What are some of the specific challenges and opportunities for composing and arranging around and for the vibraphone?

Well the things I enjoy about it are the sound of the instrument and the way that these particular musicians interact with and interpret my music. In general I try to program a night to be diverse enough for myself to show people the different aspects of my musical personality, so I spend a lot of time thinking about where and how songs will be played throughout the night.

Really the challenge is to make the music sound as personal and true to myself as I can and to deliver for people the composition I’ve written as accurately and articulately as when I conceived it. As a vibraphonist I’ve grown up in the shadow of folks like Gary Burton, whom I studied with, and Bobby Hutcherson and Mill Jackson. These people have had a huge impact on the instrument, and they continue to. So it can be a real challenge just to work on your own voice and make sure you’re challenging yourself every chance you can.

Can you sense feedback from the audience from your vantage point on the stage?

I think the feeling of feedback is enhanced by the intimate size and layout of the club, for sure. But it’s also about who’s there and what kinds of things you’re doing as a musician to elicit their responses. It used to be audiences only applauded after a solo if it was a good solo–now it’s become commonplace to applaud no matter what. But I mean, applause aside, if you’re playing and there’s no audience there, it’s kind of like ‘Well what’s the point of playing?’ Conversely, if you’re a musician playing to a full house but you’re ignoring the audience, you’re also missing the point too, so I think it goes both ways. As a bandleader, you really should be thinking about that, I think, although I’m sure a lot of people see differently about it.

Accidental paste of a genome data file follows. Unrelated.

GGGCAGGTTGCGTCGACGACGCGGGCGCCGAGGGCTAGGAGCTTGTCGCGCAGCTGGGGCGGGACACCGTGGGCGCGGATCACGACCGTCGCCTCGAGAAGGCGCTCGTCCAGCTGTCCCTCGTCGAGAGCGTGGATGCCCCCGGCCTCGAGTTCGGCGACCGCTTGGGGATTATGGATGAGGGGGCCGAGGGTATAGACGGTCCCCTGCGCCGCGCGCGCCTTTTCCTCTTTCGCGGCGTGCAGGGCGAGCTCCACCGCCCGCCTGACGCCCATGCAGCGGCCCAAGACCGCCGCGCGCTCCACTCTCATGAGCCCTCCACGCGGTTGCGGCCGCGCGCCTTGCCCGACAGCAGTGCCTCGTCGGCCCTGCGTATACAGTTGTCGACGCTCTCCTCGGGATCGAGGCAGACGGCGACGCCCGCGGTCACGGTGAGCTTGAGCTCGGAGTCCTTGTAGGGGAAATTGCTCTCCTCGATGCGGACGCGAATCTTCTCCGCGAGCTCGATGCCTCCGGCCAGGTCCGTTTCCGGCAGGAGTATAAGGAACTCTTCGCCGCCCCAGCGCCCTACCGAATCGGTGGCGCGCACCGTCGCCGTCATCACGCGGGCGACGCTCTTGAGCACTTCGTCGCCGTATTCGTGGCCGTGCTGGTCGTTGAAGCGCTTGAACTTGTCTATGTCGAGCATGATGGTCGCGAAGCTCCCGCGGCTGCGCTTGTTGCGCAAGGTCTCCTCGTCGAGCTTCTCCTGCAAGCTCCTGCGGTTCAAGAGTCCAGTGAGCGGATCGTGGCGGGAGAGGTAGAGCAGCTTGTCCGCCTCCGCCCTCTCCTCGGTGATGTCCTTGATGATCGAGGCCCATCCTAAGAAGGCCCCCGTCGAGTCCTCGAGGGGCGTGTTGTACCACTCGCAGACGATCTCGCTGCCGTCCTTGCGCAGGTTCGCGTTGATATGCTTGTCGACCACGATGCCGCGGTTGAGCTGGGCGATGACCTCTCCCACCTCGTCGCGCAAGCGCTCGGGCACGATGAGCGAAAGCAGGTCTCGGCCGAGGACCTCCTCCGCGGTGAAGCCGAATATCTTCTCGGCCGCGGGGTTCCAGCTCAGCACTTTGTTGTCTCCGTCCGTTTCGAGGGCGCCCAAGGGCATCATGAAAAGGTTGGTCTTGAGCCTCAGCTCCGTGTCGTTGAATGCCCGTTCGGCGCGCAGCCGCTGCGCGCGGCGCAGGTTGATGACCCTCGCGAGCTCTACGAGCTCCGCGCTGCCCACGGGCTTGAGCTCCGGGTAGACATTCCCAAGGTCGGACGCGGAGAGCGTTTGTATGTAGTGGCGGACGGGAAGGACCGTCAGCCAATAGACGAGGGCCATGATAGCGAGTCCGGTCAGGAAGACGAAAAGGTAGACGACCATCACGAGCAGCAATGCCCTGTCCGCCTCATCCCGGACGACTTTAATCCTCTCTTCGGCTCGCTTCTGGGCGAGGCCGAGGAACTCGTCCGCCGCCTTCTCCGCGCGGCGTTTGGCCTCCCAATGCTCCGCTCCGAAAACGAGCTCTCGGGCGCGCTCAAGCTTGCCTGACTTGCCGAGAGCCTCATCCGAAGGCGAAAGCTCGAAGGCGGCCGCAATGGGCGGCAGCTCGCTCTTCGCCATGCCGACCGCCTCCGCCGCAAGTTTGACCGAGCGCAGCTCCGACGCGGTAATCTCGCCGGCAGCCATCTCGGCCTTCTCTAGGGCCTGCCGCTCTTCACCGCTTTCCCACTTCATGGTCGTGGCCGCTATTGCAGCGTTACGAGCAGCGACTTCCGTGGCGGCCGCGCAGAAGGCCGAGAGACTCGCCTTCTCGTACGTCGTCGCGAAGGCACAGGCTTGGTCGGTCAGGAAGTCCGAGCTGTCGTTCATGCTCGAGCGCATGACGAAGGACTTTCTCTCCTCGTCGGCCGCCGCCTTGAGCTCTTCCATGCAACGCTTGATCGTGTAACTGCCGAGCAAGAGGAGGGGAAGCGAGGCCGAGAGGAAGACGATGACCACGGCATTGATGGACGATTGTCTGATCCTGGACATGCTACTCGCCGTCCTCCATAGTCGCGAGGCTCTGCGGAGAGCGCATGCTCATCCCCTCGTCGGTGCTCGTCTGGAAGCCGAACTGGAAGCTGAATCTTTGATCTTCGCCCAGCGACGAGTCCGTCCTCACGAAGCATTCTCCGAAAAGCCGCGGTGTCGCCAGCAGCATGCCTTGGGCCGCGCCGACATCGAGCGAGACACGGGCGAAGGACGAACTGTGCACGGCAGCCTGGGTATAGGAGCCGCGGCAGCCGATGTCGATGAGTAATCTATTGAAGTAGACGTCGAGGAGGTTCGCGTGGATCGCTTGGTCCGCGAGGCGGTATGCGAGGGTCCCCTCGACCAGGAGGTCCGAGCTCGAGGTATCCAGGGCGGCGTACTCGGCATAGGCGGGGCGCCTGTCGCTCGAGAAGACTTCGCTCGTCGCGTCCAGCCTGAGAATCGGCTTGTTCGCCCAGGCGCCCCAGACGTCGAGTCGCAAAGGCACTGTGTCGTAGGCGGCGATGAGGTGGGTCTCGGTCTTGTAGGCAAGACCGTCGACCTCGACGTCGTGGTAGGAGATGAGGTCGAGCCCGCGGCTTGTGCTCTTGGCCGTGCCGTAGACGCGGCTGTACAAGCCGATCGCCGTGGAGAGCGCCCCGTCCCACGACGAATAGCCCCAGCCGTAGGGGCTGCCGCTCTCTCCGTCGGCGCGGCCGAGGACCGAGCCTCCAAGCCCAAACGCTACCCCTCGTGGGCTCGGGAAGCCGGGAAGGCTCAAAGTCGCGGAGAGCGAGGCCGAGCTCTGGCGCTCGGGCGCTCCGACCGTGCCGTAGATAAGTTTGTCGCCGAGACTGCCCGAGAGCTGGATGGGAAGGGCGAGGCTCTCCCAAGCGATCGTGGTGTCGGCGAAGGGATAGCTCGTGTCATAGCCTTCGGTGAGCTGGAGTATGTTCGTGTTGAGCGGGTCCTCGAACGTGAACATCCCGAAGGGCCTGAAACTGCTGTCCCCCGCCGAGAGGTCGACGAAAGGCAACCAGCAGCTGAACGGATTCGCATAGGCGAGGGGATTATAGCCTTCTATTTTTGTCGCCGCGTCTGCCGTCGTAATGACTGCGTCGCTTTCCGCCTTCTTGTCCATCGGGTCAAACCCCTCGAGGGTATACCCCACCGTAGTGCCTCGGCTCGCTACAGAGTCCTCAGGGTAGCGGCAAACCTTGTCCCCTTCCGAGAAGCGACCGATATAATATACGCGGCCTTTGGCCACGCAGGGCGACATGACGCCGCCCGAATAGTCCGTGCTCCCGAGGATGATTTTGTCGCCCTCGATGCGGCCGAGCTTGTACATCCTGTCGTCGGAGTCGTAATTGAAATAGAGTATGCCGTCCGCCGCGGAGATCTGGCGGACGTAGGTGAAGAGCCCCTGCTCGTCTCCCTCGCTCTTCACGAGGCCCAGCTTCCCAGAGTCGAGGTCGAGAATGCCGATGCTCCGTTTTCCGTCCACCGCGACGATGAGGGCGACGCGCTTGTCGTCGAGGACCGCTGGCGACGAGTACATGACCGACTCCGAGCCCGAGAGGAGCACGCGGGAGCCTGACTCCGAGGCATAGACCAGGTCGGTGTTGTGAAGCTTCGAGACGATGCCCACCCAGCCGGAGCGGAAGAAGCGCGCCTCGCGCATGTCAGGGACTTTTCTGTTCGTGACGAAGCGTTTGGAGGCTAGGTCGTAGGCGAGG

Do you tend to feel when a show has gone well?

Well I mean, the first thing is if the band doesn’t make a train wreck, well then that’s an indication that the show has gone well. The second thing is if people actually come to the gig, and then if there’s any money to actually pay the band at the end of the night. Those three things are actually very significant [laughs]. Other than that, I tell ya, I can’t accurately give you an example of what it is that’s actually happening that would make someone feel like it’s going well. I’ve played gigs where I’ve felt completely terrible about everything that I’ve done, and then’ve had people come up to me after and say “Man that was such a great solo” or “wow, such ao great gig,” and I’m just shaking my head like ‘How can that be? I feel like I’m doing terrible and you think this is great.’ And I’ve had this happen in the opposite situation, where I’ve thought I was playing really well and’ve gotten no feedback from anyone. I think at the end of the day it’s a personal goal that you just sort of go for and that’s it. The Musician Quest, you know, It’s just so variable and personal.

Tom Beckham appears tonight at 830pm with Chris Cheek on saxophones, Henry Hey on piano; Matt Clohesy on bass; and Greg Ritchie on drums. http://www.corneliastreetcafe.com or 212/989-9319 for reservations.